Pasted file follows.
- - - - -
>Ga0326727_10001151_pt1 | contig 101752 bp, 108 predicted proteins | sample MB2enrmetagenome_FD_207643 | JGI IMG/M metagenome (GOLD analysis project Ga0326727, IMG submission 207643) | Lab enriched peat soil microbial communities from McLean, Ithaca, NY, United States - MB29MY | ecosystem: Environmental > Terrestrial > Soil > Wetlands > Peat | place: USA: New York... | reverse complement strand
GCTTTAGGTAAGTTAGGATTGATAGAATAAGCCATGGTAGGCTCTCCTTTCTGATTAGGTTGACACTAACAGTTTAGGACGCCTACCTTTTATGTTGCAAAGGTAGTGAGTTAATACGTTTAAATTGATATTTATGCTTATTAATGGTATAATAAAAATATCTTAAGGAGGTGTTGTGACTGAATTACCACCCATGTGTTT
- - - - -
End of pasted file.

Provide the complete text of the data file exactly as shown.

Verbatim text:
>Ga0326727_10001151_pt1 | contig 101752 bp, 108 predicted proteins | sample MB2enrmetagenome_FD_207643 | JGI IMG/M metagenome (GOLD analysis project Ga0326727, IMG submission 207643) | Lab enriched peat soil microbial communities from McLean, Ithaca, NY, United States - MB29MY | ecosystem: Environmental > Terrestrial > Soil > Wetlands > Peat | place: USA: New York... | reverse complement strand
GCTTTAGGTAAGTTAGGATTGATAGAATAAGCCATGGTAGGCTCTCCTTTCTGATTAGGTTGACACTAACAGTTTAGGACGCCTACCTTTTATGTTGCAAAGGTAGTGAGTTAATACGTTTAAATTGATATTTATGCTTATTAATGGTATAATAAAAATATCTTAAGGAGGTGTTGTGACTGAATTACCACCCATGTGTTT